Below is an example of how researchers can inadvertently contribute to misinformation. Read online: https://www.bbc.co.uk/news/world-51504512
As scientists work hard to track and contain the coronavirus outbreak, misleading information about the global spread of the virus continues to flourish on the internet.
Here's how a decade-old map showing global air travel was used incorrectly by news websites across the world, leading to headlines such as "New map reveals no country safe from coronavirus tentacles" and "Terrifying map reveals how thousands of Wuhan travellers could have spread coronavirus to 400 cities worldwide."
How did it start?
Earlier this month, the World Population Project, at the University of Southampton, published research predicting where people from Wuhan, where the virus originated, had travelled to in the two weeks before the city went into quarantine lockdown.
Researchers looked at air travel and mobile phone data of Wuhan residents from previous years.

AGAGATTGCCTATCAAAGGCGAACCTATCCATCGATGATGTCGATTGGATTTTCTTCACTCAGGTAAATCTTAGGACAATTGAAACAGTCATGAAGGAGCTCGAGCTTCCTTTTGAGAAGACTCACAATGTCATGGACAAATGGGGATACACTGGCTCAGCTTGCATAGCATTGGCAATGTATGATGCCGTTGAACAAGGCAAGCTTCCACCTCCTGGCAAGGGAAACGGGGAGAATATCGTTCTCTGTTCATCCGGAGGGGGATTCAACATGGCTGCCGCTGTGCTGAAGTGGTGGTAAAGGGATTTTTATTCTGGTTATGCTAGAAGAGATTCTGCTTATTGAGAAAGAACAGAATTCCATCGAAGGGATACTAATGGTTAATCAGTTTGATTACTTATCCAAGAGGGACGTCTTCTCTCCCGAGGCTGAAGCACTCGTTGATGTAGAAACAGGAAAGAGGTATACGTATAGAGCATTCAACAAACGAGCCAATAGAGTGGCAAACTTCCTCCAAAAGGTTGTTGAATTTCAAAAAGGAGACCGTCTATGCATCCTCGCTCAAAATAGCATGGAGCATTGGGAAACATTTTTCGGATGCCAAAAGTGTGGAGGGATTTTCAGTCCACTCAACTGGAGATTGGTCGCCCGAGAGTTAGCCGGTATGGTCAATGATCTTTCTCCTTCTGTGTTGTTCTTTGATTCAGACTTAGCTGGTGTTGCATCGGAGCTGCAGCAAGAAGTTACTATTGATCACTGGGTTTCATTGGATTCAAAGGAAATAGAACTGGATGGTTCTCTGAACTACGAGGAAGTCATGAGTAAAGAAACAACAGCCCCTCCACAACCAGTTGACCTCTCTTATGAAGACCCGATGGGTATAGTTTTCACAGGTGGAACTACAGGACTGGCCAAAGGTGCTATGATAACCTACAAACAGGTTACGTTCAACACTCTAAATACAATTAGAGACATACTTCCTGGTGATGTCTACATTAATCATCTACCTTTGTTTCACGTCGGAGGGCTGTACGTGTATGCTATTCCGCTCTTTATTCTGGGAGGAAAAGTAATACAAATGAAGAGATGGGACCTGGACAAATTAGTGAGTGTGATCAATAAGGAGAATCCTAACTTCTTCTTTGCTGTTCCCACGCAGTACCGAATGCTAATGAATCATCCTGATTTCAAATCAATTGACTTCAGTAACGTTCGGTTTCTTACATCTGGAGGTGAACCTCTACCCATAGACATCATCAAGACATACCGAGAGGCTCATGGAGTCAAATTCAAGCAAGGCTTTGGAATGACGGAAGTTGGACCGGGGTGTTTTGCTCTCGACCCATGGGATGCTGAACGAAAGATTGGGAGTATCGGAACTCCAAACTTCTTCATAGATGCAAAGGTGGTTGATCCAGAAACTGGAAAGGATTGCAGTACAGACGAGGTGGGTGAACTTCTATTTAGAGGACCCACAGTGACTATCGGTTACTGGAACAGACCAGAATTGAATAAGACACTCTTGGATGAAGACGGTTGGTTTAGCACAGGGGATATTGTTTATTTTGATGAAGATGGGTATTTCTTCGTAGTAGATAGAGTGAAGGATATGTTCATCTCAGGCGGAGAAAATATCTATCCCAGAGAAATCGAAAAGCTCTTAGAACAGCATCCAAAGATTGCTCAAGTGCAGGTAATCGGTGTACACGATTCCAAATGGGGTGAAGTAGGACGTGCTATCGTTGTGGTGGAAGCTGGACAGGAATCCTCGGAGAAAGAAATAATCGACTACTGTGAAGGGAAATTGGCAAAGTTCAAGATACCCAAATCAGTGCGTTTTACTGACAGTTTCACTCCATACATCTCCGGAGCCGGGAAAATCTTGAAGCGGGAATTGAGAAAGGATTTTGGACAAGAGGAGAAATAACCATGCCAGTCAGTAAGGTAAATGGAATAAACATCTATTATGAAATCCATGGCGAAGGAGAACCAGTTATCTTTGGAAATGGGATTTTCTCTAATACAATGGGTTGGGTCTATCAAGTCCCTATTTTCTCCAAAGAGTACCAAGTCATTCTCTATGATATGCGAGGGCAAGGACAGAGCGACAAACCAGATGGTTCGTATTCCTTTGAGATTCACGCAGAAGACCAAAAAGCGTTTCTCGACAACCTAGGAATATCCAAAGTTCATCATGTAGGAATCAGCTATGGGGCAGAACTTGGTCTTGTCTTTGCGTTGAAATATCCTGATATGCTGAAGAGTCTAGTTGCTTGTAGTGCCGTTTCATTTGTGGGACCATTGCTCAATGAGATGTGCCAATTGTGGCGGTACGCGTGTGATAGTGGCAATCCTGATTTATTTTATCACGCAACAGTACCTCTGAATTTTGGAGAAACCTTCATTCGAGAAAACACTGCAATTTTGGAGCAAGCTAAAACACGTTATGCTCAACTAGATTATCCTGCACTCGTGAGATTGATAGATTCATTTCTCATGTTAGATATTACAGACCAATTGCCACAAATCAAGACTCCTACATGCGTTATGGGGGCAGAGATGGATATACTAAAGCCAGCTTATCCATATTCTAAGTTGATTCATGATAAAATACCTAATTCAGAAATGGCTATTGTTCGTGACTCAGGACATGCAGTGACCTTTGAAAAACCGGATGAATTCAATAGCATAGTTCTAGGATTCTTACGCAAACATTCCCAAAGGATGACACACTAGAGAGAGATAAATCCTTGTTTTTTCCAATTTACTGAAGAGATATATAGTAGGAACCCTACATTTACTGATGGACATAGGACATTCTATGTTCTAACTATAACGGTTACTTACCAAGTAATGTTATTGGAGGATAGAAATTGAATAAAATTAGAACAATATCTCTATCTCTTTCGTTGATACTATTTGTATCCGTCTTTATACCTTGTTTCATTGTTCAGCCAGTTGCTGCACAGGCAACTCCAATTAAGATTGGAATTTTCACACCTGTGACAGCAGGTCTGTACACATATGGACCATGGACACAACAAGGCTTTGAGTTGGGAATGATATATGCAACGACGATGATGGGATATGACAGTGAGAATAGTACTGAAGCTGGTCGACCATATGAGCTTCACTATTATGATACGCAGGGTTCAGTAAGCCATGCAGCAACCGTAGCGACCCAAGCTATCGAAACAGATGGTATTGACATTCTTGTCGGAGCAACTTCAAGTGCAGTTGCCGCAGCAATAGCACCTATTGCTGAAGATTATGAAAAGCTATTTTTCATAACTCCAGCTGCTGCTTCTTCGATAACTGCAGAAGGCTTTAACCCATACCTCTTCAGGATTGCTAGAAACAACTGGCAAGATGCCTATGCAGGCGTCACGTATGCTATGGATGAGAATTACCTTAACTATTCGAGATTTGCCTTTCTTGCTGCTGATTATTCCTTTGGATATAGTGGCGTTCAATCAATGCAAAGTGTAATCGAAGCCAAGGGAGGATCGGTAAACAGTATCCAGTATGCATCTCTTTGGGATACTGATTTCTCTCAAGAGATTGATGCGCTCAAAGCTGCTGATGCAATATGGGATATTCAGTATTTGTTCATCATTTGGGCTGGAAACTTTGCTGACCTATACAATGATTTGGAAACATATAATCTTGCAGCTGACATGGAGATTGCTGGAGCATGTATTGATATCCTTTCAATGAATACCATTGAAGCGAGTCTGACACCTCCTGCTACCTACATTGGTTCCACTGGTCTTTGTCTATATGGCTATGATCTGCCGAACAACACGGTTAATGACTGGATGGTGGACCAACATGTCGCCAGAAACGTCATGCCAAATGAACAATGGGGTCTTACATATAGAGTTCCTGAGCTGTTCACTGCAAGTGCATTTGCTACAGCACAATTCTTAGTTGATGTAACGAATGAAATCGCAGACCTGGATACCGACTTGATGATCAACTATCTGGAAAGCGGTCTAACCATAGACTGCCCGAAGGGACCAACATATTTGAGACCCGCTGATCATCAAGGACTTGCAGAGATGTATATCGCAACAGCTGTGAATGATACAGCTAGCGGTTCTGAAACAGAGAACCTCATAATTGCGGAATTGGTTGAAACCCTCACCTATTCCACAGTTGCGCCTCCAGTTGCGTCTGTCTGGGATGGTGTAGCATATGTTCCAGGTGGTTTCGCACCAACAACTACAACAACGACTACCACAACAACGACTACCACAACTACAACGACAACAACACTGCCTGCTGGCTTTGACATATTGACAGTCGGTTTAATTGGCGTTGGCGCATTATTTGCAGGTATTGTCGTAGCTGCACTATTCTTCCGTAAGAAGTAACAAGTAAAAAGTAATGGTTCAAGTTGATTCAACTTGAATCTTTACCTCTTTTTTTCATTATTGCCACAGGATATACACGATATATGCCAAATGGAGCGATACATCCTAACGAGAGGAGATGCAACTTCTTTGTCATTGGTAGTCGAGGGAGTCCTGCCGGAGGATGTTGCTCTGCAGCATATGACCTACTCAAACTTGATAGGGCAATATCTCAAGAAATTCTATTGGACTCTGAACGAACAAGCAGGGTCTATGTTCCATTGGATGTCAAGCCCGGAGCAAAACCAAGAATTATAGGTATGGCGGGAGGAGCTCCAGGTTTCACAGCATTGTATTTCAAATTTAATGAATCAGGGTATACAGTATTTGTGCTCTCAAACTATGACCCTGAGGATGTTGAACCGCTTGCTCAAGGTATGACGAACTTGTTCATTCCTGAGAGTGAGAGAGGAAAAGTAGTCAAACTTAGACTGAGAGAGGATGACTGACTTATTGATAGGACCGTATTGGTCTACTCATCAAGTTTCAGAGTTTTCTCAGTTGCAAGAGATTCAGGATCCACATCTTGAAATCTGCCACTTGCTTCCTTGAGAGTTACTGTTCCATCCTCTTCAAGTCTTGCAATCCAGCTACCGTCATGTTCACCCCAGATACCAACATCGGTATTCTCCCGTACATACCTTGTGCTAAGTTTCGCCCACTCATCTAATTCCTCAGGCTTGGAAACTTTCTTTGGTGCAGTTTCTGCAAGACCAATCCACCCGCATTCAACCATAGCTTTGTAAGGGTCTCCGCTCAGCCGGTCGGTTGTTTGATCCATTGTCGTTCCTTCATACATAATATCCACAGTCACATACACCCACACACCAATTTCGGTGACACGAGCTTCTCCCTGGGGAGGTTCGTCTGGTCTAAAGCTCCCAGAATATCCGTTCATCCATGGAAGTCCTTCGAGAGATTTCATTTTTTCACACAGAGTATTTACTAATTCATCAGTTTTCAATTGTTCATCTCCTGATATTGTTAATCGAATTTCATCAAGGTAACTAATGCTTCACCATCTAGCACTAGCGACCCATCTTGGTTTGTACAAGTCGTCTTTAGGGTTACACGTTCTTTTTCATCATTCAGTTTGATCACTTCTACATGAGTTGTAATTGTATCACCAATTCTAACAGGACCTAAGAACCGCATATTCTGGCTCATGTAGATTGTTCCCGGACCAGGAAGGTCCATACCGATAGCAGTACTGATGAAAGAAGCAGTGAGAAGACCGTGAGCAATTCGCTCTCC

The study estimated nearly 60,000 people might have travelled to almost 400 cities worldwide before the Wuhan authorities had imposed a ban on travel.
The researchers posted a series of messages about their work on Twitter, including one with a map illustrating global air travel.
But the post did not explain the map was not part of the study...
What happened next?
The map seems to have first been picked up by several Australian news outlets. It has also appeared in the online editions of the Sun, Daily Mail and Metro.
The Australian TV outlet 7News used the map in a discussion and posted a social-media video featuring it that has now been viewed more than seven million times.
The report says the map predicts the spread of the global outbreak.
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